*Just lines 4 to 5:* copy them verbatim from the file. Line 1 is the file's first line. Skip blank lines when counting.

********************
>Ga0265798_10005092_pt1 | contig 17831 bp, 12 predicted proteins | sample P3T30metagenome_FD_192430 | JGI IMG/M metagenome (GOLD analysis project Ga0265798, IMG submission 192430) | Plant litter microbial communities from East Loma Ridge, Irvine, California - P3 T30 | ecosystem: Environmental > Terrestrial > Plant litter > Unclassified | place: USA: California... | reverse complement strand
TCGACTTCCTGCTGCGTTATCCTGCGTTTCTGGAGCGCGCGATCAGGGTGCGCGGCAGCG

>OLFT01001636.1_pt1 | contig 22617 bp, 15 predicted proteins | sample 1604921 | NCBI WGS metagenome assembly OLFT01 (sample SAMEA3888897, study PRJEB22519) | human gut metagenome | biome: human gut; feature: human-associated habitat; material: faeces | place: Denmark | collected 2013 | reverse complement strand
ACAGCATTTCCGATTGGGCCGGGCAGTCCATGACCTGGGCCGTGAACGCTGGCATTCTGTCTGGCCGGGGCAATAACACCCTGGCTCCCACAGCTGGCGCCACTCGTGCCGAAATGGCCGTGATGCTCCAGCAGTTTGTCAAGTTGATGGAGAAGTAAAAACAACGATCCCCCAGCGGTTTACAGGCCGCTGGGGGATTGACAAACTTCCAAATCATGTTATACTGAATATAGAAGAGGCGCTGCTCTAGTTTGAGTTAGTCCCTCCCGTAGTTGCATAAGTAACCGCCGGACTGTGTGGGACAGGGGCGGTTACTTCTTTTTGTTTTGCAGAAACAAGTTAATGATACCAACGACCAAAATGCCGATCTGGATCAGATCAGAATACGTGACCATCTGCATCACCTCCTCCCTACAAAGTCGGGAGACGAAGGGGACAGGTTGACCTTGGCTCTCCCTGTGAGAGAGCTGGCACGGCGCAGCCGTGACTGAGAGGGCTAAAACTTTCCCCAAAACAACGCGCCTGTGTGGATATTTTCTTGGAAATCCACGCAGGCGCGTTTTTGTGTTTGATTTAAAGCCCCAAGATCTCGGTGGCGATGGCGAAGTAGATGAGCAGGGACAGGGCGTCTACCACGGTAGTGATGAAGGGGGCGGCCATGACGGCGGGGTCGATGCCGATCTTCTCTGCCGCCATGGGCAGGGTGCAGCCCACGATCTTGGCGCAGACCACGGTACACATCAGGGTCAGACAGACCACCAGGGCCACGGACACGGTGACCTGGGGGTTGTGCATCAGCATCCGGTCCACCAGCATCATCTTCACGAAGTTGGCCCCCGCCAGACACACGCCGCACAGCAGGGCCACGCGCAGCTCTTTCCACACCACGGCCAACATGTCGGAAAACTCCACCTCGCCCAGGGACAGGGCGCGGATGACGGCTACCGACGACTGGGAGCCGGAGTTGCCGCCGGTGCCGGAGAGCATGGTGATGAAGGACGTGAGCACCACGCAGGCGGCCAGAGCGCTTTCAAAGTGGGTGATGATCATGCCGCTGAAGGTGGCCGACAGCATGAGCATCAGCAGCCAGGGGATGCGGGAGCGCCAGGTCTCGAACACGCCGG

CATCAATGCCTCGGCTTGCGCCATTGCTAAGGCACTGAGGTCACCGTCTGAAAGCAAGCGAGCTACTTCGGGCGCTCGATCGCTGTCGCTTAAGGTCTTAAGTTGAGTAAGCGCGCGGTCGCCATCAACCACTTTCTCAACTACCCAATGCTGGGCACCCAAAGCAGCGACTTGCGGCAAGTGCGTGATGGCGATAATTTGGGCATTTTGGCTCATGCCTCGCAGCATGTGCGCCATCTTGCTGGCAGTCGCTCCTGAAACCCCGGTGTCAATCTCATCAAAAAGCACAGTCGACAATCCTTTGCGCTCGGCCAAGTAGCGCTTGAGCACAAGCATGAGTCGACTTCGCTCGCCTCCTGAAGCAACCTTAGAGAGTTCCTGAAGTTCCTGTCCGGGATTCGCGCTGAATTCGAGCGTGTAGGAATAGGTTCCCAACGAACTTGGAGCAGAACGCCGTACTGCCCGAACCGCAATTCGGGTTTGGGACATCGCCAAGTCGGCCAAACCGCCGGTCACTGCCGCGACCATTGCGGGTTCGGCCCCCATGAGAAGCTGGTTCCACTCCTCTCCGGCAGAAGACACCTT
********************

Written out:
ACAGCATTTCCGATTGGGCCGGGCAGTCCATGACCTGGGCCGTGAACGCTGGCATTCTGTCTGGCCGGGGCAATAACACCCTGGCTCCCACAGCTGGCGCCACTCGTGCCGAAATGGCCGTGATGCTCCAGCAGTTTGTCAAGTTGATGGAGAAGTAAAAACAACGATCCCCCAGCGGTTTACAGGCCGCTGGGGGATTGACAAACTTCCAAATCATGTTATACTGAATATAGAAGAGGCGCTGCTCTAGTTTGAGTTAGTCCCTCCCGTAGTTGCATAAGTAACCGCCGGACTGTGTGGGACAGGGGCGGTTACTTCTTTTTGTTTTGCAGAAACAAGTTAATGATACCAACGACCAAAATGCCGATCTGGATCAGATCAGAATACGTGACCATCTGCATCACCTCCTCCCTACAAAGTCGGGAGACGAAGGGGACAGGTTGACCTTGGCTCTCCCTGTGAGAGAGCTGGCACGGCGCAGCCGTGACTGAGAGGGCTAAAACTTTCCCCAAAACAACGCGCCTGTGTGGATATTTTCTTGGAAATCCACGCAGGCGCGTTTTTGTGTTTGATTTAAAGCCCCAAGATCTCGGTGGCGATGGCGAAGTAGATGAGCAGGGACAGGGCGTCTACCACGGTAGTGATGAAGGGGGCGGCCATGACGGCGGGGTCGATGCCGATCTTCTCTGCCGCCATGGGCAGGGTGCAGCCCACGATCTTGGCGCAGACCACGGTACACATCAGGGTCAGACAGACCACCAGGGCCACGGACACGGTGACCTGGGGGTTGTGCATCAGCATCCGGTCCACCAGCATCATCTTCACGAAGTTGGCCCCCGCCAGACACACGCCGCACAGCAGGGCCACGCGCAGCTCTTTCCACACCACGGCCAACATGTCGGAAAACTCCACCTCGCCCAGGGACAGGGCGCGGATGACGGCTACCGACGACTGGGAGCCGGAGTTGCCGCCGGTGCCGGAGAGCATGGTGATGAAGGACGTGAGCACCACGCAGGCGGCCAGAGCGCTTTCAAAGTGGGTGATGATCATGCCGCTGAAGGTGGCCGACAGCATGAGCATCAGCAGCCAGGGGATGCGGGAGCGCCAGGTCTCGAACACGCCGG

CATCAATGCCTCGGCTTGCGCCATTGCTAAGGCACTGAGGTCACCGTCTGAAAGCAAGCGAGCTACTTCGGGCGCTCGATCGCTGTCGCTTAAGGTCTTAAGTTGAGTAAGCGCGCGGTCGCCATCAACCACTTTCTCAACTACCCAATGCTGGGCACCCAAAGCAGCGACTTGCGGCAAGTGCGTGATGGCGATAATTTGGGCATTTTGGCTCATGCCTCGCAGCATGTGCGCCATCTTGCTGGCAGTCGCTCCTGAAACCCCGGTGTCAATCTCATCAAAAAGCACAGTCGACAATCCTTTGCGCTCGGCCAAGTAGCGCTTGAGCACAAGCATGAGTCGACTTCGCTCGCCTCCTGAAGCAACCTTAGAGAGTTCCTGAAGTTCCTGTCCGGGATTCGCGCTGAATTCGAGCGTGTAGGAATAGGTTCCCAACGAACTTGGAGCAGAACGCCGTACTGCCCGAACCGCAATTCGGGTTTGGGACATCGCCAAGTCGGCCAAACCGCCGGTCACTGCCGCGACCATTGCGGGTTCGGCCCCCATGAGAAGCTGGTTCCACTCCTCTCCGGCAGAAGACACCTT